Does 'replaceable' matter in practice? A horrendously wasted opportunity...

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I have to confess that I've had a particular article 'in progress' for a year or so now and have got nowhere with it. And the topic is one which was raised in my look at the imminent Lumia 950 and 950 XL yesterday - they're down as having replaceable batteries, but does this make ANY difference in the current imperfect world? You can guess where this is going - my abortive article was on sourcing spare batteries for the likes of the Lumia 830, 640 and 640 XL...

You see, I'd been monitoring the accessory scene, wanting to report on the appearance of official spare batteries for the Lumia 830 in normal sales channels. I waited, I waited, and now... I've given up. Yes, it's possible to find obscure sellers on the likes of eBay claiming to sell official batteries, but you have to look quite hard and you have to trust the source. They might well be genuine, they might not. For something as critical as a Lithium-Ion battery that I don't want to under-perform or, worse, catch fire, I want to buy from recognised accessory suppliers like MobileFun (to name perhaps the best known in the UK).

Nokia Lumia 830

Ditto the Lumia 640 and Lumia 640 XL, the batteries just don't seem to be in the sales 'channel' at all. Which has to be down to the manufacturers. Samsung, before it went all iPhone-y, used to be excellent at shipping large numbers of spare batteries for its Galaxy smartphones off to accessory suppliers and it's a doddle to pick up spares or replacements for these. Not so much Microsoft, or even Nokia before it. 

"But there's no demand!" Microsoft will no doubt say, pointing to the sales figures of around, er..... zero. That the sales of spare batteries are zero because none have been available seems to have been overlooked. 

I've covered the topic of whether smartphones should have sealed or replaceable batteries before, of course, notably here, here and here. But this is the first time that I've admitted defeat, at least in the Windows Phone world. Almost everyone agrees that, in an ideal world, a user-replaceable battery is best, but many also feel that the design compromises involved (in terms of structural strength, overall internal volume and clean 'lines') in giving this access aren't worth the benefit.

Lumia 640 XL

I disagree, but I do respect that point of view, especially in light of the point of this particular feature. After all, if you can't actually BUY spare/replacement batteries for these phones, i.e. the Lumia 640, 640 XL, 830, 950 and 950 XL, then is there any benefit in them being user-swappable in the first place? If they're never going to be swapped then you might as well gain a cleaner, leaner design and have everything sealed, and leave an actual battery replacement to a service centre with trained technicians to disassemble the phone and source a replacement battery from industry spare part channels.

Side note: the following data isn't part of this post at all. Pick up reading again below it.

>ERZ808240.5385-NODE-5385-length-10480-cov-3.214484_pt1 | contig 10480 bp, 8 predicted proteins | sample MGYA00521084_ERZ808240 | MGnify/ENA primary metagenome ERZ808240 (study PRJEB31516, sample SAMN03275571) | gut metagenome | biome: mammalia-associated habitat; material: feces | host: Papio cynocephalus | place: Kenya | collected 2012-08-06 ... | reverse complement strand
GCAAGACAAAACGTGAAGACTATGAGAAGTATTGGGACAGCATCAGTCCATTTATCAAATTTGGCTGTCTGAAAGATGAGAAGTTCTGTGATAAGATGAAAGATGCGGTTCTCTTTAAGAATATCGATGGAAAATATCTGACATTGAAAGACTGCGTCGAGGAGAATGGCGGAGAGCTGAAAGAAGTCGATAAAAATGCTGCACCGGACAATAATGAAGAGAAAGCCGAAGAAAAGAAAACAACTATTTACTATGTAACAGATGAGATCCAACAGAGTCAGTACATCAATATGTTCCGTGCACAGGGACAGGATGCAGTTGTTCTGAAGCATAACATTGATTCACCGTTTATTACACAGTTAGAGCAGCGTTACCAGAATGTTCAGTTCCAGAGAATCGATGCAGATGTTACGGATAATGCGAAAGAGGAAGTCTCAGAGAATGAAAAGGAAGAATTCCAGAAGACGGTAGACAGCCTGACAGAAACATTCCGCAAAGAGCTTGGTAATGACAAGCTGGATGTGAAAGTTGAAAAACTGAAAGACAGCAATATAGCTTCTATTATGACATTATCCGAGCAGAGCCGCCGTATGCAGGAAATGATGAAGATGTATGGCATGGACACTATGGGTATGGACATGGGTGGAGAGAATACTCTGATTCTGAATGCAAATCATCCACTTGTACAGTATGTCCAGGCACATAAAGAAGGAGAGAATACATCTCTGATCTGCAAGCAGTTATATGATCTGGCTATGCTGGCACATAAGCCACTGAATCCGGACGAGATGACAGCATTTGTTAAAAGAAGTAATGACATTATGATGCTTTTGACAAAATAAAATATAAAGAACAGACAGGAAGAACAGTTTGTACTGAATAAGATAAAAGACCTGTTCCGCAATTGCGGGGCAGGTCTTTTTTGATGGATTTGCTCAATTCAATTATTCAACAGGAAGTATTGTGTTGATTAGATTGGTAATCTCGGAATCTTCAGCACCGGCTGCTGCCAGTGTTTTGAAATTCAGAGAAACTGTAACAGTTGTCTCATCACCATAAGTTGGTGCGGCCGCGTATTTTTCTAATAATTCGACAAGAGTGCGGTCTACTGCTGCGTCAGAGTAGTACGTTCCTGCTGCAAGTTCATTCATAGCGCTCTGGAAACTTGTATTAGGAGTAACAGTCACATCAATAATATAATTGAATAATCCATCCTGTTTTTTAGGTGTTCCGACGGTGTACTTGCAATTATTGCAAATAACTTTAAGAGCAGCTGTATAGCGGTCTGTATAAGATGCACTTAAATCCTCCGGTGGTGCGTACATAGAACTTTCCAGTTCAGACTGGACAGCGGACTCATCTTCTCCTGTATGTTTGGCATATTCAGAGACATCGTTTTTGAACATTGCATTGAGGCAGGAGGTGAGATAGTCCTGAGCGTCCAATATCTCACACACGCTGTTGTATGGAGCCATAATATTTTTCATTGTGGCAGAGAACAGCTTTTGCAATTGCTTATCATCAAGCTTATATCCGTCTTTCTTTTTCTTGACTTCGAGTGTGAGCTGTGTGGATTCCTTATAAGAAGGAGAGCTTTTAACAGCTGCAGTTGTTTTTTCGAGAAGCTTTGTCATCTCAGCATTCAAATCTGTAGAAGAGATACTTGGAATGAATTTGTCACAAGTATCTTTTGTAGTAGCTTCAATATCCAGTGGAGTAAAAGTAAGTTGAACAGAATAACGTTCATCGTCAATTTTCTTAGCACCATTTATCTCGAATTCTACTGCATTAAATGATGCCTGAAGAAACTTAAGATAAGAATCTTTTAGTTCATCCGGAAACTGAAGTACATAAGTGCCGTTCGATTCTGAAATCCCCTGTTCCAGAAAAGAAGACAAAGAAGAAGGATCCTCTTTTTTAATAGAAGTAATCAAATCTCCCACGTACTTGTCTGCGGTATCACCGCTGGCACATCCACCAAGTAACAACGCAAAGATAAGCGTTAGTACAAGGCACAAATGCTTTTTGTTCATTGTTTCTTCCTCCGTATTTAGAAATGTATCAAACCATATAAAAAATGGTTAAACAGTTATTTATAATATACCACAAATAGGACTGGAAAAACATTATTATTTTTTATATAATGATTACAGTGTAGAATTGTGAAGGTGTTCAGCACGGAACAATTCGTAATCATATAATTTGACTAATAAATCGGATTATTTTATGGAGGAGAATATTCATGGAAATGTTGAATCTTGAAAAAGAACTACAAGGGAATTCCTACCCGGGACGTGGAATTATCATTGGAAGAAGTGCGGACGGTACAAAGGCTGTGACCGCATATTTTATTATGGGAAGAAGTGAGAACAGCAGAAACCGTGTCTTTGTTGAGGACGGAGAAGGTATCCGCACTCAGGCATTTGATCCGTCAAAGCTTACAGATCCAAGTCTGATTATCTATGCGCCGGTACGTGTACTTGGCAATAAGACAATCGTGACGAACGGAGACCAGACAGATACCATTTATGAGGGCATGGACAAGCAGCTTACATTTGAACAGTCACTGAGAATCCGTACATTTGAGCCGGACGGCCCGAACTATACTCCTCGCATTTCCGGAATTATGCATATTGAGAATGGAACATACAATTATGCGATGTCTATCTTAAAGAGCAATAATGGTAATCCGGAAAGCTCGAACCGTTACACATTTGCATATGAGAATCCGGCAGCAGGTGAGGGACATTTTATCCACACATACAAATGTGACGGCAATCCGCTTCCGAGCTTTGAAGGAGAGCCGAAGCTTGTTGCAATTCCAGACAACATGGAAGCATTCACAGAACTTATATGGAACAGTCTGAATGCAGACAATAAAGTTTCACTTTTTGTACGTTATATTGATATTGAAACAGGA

Not that any of this deters the determined geek, of course. I was able to change the battery in my 'sealed' Lumia 1020 in about ten minutes, famously. So it can be done. I was lucky in having a 'donor' device, but you'll have to look outside your own house. And this is where things get utterly insane. In an hour of browsing and research, I found ONE supplier, KLC, Finland, that has ONE Lumia 830 battery in stock. One unit. And nothing in stock for the 640 and 640 XL. And nothing from any other site, other than eBay. Not exactly a thriving supply chain! In fact, hardly a chain, more like a speck of dust in the corner of the room....

And in a final, supreme, laugh-out-loud irony, the device that started the whole 'sealed' trend, the Apple iPhone, has spare batteries for its various models coming out of accessory suppliers like water from a tap (every side bar, every banner), with users expected to do the disassembly themselves (in fairness, it's not that hard). 

So, let's get this straight. There are hundreds of thousands of spare cells for smartphones with no user-accessible batteries, and yet none at all for smartphones explicitly designed for this user action! We live in a crazy world. It's not only the Windows Store and ecosystem which is messed up beyond belief, the supporting spares ecosystem is even worse.

Who's to blame? Microsoft, in this case, on all counts. Will some Lumia product manager see this feature and kick off a memo to his distribution system? Let's hope so, though I'm not holding my breath....